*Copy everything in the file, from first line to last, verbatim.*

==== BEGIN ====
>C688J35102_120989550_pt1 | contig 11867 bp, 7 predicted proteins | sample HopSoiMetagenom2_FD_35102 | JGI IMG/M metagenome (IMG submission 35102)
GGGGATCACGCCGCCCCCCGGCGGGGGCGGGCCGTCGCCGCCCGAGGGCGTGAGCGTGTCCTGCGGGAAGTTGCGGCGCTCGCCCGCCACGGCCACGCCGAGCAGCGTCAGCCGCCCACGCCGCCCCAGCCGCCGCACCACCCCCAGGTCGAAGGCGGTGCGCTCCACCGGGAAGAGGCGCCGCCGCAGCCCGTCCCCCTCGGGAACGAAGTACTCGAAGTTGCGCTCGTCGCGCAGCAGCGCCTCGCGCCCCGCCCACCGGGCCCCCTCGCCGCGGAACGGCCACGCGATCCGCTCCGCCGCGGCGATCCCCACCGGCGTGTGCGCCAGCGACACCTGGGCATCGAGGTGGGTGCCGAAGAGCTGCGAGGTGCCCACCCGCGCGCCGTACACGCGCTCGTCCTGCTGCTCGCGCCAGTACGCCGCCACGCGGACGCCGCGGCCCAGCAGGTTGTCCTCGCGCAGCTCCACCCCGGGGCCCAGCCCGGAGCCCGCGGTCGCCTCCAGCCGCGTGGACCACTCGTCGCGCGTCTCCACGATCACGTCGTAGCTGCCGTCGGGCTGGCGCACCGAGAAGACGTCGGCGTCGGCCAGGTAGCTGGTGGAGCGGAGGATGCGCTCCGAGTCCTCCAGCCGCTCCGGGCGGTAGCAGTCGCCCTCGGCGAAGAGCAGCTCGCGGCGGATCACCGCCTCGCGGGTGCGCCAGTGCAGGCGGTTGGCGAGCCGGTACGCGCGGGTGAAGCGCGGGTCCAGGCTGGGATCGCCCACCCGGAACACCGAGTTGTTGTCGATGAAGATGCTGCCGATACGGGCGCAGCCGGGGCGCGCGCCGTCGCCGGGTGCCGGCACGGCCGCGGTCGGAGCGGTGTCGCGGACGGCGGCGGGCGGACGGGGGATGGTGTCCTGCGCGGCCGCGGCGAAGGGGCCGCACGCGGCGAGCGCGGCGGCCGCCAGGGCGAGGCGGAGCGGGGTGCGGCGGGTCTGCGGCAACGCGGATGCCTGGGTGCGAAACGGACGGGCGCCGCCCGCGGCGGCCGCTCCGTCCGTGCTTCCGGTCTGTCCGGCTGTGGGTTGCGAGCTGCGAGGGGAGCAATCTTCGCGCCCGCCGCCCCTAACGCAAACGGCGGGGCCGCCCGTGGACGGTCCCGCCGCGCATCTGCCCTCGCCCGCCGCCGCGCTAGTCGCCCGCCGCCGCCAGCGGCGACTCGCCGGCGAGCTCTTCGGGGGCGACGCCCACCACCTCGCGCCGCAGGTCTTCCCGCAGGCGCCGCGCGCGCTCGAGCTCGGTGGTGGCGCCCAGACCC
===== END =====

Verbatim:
>C688J35102_120989550_pt1 | contig 11867 bp, 7 predicted proteins | sample HopSoiMetagenom2_FD_35102 | JGI IMG/M metagenome (IMG submission 35102)
GGGGATCACGCCGCCCCCCGGCGGGGGCGGGCCGTCGCCGCCCGAGGGCGTGAGCGTGTCCTGCGGGAAGTTGCGGCGCTCGCCCGCCACGGCCACGCCGAGCAGCGTCAGCCGCCCACGCCGCCCCAGCCGCCGCACCACCCCCAGGTCGAAGGCGGTGCGCTCCACCGGGAAGAGGCGCCGCCGCAGCCCGTCCCCCTCGGGAACGAAGTACTCGAAGTTGCGCTCGTCGCGCAGCAGCGCCTCGCGCCCCGCCCACCGGGCCCCCTCGCCGCGGAACGGCCACGCGATCCGCTCCGCCGCGGCGATCCCCACCGGCGTGTGCGCCAGCGACACCTGGGCATCGAGGTGGGTGCCGAAGAGCTGCGAGGTGCCCACCCGCGCGCCGTACACGCGCTCGTCCTGCTGCTCGCGCCAGTACGCCGCCACGCGGACGCCGCGGCCCAGCAGGTTGTCCTCGCGCAGCTCCACCCCGGGGCCCAGCCCGGAGCCCGCGGTCGCCTCCAGCCGCGTGGACCACTCGTCGCGCGTCTCCACGATCACGTCGTAGCTGCCGTCGGGCTGGCGCACCGAGAAGACGTCGGCGTCGGCCAGGTAGCTGGTGGAGCGGAGGATGCGCTCCGAGTCCTCCAGCCGCTCCGGGCGGTAGCAGTCGCCCTCGGCGAAGAGCAGCTCGCGGCGGATCACCGCCTCGCGGGTGCGCCAGTGCAGGCGGTTGGCGAGCCGGTACGCGCGGGTGAAGCGCGGGTCCAGGCTGGGATCGCCCACCCGGAACACCGAGTTGTTGTCGATGAAGATGCTGCCGATACGGGCGCAGCCGGGGCGCGCGCCGTCGCCGGGTGCCGGCACGGCCGCGGTCGGAGCGGTGTCGCGGACGGCGGCGGGCGGACGGGGGATGGTGTCCTGCGCGGCCGCGGCGAAGGGGCCGCACGCGGCGAGCGCGGCGGCCGCCAGGGCGAGGCGGAGCGGGGTGCGGCGGGTCTGCGGCAACGCGGATGCCTGGGTGCGAAACGGACGGGCGCCGCCCGCGGCGGCCGCTCCGTCCGTGCTTCCGGTCTGTCCGGCTGTGGGTTGCGAGCTGCGAGGGGAGCAATCTTCGCGCCCGCCGCCCCTAACGCAAACGGCGGGGCCGCCCGTGGACGGTCCCGCCGCGCATCTGCCCTCGCCCGCCGCCGCGCTAGTCGCCCGCCGCCGCCAGCGGCGACTCGCCGGCGAGCTCTTCGGGGGCGACGCCCACCACCTCGCGCCGCAGGTCTTCCCGCAGGCGCCGCGCGCGCTCGAGCTCGGTGGTGGCGCCCAGACCC